LANAO DEL NORTE, Philippines – Carrying bags of COVID-19 vaccine doses, Hairan Dimosimba Campong and her team of 12 nurses squeezed into an ambulance that then brought them to the outlying villages of Pantar town in Lanao del Norte.
The ambulance driver stopped in every village they passed, and two or three nurses got off to offer vaccine doses to people. They did this until they reached Barangay West Pantar.
At one of their stops, Campong and two others left the ambulance, lugging a bag containing the COVID-19 vaccines, and instructing the driver to wait for them at the highway. They then hiked up a hill through a muddy trail.
“Every day since January, we have been doing this. Rain or shine,” Campong said.
The healthcare workers are going door-to-door to vaccinate residents against COVID-19, but Campong’s team is facing an uphill battle as they encounter vaccine hesitancy among residents.
Misinformation, fear of side effects, and concerns about losing work if they fall ill are among the reasons for the reluctance.
Despite these challenges, Campong’s group is pushing forward to immunize more people.
Dr. Hapsa Salic Batuan, head of the Pantar town Rural Health Unit, said Campong and the nurses started their house-to-house campaign early this year because vaccination hesitancy kept people from going to public health facilities.
Campong said they always got negative responses from people in hinterland villages, and some would even hide inside their houses the moment they saw the nurses with their bags of COVID-19 vaccine doses.
She said others would feign sickness or tell the nurses that they were not ready to receive the jabs.
“These are their usual excuses when we go to their houses. Many of them are afraid that they would get sick,” she said.
Campong said it was understandable since a day in bed because of the side effects would mean they would not be able to work and provide food for their families.
She said most residents here live on “a hand-to-mouth” existence, barely earning from the farmland on the slopes of Pantar, a fifth-class municipality beside the Agus River in Lanao del Norte.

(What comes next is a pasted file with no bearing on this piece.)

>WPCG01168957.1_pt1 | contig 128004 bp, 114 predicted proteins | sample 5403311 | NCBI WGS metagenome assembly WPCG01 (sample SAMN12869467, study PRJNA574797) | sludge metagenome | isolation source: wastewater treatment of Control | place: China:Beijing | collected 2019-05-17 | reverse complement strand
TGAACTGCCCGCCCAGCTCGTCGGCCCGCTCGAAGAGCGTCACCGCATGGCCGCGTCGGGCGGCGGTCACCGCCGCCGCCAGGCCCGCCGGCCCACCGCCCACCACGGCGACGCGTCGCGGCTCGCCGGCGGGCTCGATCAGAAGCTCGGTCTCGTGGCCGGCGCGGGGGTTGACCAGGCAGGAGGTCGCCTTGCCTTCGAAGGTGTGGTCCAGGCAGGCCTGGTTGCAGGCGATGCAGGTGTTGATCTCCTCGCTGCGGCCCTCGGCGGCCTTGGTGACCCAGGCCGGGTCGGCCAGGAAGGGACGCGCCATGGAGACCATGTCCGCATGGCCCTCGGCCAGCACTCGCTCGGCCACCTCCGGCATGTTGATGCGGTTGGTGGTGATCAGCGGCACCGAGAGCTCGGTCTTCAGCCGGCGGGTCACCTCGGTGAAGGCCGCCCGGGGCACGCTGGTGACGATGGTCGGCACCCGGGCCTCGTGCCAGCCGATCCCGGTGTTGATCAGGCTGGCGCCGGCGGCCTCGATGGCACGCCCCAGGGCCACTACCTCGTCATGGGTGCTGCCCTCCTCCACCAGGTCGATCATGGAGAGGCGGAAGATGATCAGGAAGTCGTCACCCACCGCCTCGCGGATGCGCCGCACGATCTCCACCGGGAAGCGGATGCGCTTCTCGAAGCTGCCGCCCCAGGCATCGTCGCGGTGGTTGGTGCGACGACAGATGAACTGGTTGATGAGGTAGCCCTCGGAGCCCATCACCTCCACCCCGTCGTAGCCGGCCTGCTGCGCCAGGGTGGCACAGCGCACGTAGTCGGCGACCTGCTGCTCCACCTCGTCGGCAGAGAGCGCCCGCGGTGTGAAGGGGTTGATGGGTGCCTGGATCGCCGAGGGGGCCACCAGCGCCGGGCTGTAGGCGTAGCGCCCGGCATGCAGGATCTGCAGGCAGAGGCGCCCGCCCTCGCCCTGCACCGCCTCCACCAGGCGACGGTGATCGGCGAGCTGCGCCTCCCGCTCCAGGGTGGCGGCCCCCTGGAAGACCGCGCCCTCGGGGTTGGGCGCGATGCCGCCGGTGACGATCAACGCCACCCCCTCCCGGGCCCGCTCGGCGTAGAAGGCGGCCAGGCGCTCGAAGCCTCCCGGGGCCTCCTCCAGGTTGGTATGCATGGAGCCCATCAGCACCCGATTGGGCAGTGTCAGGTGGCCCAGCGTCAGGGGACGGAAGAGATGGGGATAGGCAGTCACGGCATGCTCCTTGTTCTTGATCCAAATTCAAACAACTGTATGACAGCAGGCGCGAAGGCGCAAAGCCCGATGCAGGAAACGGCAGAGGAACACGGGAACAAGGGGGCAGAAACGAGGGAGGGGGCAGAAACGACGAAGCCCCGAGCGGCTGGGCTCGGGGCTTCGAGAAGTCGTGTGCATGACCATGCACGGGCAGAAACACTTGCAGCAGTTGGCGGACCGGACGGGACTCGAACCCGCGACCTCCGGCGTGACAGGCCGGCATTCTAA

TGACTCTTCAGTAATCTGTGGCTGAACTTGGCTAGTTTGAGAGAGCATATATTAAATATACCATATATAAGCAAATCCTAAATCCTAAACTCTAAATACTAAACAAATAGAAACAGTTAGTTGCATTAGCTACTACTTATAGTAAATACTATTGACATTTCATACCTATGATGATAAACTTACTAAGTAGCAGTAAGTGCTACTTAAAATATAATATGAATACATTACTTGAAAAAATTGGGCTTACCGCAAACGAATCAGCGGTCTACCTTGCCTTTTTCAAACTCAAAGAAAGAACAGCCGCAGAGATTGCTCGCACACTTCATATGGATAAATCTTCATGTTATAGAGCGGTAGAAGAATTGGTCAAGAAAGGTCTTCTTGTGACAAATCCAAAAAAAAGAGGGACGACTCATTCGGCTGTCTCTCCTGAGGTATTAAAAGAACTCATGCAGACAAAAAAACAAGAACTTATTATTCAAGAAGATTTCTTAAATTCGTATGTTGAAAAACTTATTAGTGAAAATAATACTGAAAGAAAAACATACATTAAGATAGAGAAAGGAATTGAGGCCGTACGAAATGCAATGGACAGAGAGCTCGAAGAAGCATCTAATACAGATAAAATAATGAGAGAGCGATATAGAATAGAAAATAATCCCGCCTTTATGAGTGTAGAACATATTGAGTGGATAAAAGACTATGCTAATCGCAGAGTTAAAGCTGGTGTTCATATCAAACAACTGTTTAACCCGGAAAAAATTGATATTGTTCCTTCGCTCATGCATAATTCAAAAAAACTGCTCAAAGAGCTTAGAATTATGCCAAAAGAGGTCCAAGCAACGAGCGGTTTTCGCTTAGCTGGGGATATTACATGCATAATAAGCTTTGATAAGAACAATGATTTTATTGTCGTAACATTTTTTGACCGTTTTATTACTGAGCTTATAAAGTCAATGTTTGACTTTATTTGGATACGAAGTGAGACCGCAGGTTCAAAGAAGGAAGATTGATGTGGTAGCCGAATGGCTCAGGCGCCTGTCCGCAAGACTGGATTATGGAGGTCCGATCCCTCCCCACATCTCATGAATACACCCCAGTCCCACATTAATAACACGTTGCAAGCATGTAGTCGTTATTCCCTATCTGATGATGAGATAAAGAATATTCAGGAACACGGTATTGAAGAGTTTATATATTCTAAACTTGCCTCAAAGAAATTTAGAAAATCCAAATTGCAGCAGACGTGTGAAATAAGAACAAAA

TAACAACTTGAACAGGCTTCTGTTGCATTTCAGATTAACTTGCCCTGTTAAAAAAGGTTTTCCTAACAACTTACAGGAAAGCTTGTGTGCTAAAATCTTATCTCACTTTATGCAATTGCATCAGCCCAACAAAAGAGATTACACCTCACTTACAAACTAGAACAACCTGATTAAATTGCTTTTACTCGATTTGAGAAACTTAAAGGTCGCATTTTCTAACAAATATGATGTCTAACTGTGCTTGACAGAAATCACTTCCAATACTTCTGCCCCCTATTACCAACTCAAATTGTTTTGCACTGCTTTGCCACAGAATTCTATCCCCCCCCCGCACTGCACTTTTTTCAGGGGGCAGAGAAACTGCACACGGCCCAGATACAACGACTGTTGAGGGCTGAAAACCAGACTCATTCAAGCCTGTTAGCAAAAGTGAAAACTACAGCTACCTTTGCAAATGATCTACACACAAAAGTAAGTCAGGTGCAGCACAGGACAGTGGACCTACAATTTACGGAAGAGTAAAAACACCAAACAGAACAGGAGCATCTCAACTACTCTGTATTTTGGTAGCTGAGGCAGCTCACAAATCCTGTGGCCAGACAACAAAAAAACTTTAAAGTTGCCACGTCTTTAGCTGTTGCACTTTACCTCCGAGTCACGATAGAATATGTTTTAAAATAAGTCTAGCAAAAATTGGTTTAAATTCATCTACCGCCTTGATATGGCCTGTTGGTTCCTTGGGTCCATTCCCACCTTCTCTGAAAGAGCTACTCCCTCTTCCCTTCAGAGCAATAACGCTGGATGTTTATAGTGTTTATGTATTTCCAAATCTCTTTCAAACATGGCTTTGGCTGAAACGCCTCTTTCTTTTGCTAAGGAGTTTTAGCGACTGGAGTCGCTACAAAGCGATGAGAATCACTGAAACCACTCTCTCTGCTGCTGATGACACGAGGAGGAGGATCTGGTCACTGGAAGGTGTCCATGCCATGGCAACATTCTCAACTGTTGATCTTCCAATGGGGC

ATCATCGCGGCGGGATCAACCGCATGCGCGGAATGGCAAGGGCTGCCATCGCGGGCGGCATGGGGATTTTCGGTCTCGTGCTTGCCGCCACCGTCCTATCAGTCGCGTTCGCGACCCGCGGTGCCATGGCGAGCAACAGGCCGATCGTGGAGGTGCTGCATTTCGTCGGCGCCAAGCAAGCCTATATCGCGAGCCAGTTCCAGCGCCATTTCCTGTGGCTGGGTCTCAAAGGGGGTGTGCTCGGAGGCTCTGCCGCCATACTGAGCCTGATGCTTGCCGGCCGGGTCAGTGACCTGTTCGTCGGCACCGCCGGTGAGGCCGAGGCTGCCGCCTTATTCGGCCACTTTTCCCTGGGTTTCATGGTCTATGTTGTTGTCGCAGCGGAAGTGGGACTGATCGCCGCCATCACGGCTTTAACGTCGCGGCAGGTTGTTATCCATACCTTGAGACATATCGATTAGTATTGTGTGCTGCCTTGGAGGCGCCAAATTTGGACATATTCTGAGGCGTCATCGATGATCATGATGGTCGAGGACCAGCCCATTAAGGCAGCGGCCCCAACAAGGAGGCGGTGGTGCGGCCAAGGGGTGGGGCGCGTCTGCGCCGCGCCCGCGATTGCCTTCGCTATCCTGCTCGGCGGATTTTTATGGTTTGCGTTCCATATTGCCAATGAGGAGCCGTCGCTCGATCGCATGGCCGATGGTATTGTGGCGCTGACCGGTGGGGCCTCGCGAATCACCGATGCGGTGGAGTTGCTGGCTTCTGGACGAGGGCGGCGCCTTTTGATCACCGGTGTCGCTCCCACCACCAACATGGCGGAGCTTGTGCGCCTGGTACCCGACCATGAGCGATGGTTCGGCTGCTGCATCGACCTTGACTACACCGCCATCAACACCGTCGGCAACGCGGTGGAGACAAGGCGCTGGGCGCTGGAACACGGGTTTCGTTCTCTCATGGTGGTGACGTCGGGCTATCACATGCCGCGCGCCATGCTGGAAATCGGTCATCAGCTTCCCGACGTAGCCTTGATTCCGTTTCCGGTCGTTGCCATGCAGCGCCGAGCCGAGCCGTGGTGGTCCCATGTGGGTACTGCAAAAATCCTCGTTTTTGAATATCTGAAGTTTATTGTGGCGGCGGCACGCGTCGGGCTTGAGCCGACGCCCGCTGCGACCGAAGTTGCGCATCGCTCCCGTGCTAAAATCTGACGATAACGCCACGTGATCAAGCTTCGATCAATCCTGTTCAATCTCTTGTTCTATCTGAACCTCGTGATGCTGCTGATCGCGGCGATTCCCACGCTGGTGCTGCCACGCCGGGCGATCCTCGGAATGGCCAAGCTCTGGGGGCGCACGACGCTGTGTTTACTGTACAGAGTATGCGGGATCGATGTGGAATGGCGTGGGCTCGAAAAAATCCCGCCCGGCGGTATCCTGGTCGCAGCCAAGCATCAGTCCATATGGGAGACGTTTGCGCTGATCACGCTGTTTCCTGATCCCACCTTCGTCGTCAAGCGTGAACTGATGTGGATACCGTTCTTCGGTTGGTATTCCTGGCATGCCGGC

Most of Pantar’s 26,599 residents are farmers who sell their produce in nearby Marawi City or at the roadside stalls that dot the highway.
The Department of Health (DOH) in Region X has targeted 16,489 residents in the municipality of Pantar, Lanao del Norte for vaccination.
In its March 12 assessment, the DOH-X said only 5,568 residents had been given their first dose of vaccine and only 4,914 residents got their second doses in the town.
For the first booster shot, the DOH-X said only 1,141 residents received jabs while only 271 did for the second booster.
Health officials said some 10,921 residents remain unvaccinated, making Pantar municipality among the most problematic areas in Lanao del Norte in terms of vaccine hesitancy.
Despite the difficulties, Campong and her team continued visiting more houses in Barangay West Pantar, braving muddy trails and rain, until they came upon the house of 57-year-old Fatimah.
Fatimah readily agreed to be jabbed – it was her first booster shot. She told them she was waiting for weeks for the nurses to pass by.
“I was not scared of being vaccinated. I did not listen to my neighbors who spoke of unfounded stories about the COVID-19 vaccine,” Fatimah told the team as she showed them her vaccination card, proof that she had received the doses twice.
Campong’s second luck came as the weary team returned to the highway. A woman went up to them showing her vaccination card and asking for a second shot.
“We are lucky today. We have two vaccinations but on other days, we had zero,” Campong said.
Another team of nurses who went farther down the highway came back with no accomplishment because no one wanted to get jabbed.
Batuan said the spread of disinformation on the COVID-19 vaccines made more people hesitate against vaccination.
“At the onset of the pandemic, news and commentary programs were airing fake news about the vaccine. These stuck on the minds of the listeners,” the doctor explained.
Batuan said the DOH tried many ways to counter the wrong information but the misconceptions about the vaccines continued.
She said religious leaders like the Imams have joined them in the campaign to convince fellow Muslims to accept vaccines because “it is not haram (forbidden) but necessary to keep them safe.”
“I think the hesitancy is not religious but more cultural. Fake news about the vaccination program was so pervasive that it stayed in the minds of the residents,” Batuan said.
Batuan said another reason for hesitancy among the residents was when health authorities eased the COVID-19 restrictions that allowed residents to move around after two years of strict quarantine measures.
She said the requirement to present vaccination cards when entering shopping malls and entering nearby Iligan City was lifted as COVID-19 cases dropped nationwide.Batuan lamented that the unvaccinated became even bolder in shunning vaccination against COVID-19. – Rappler.com
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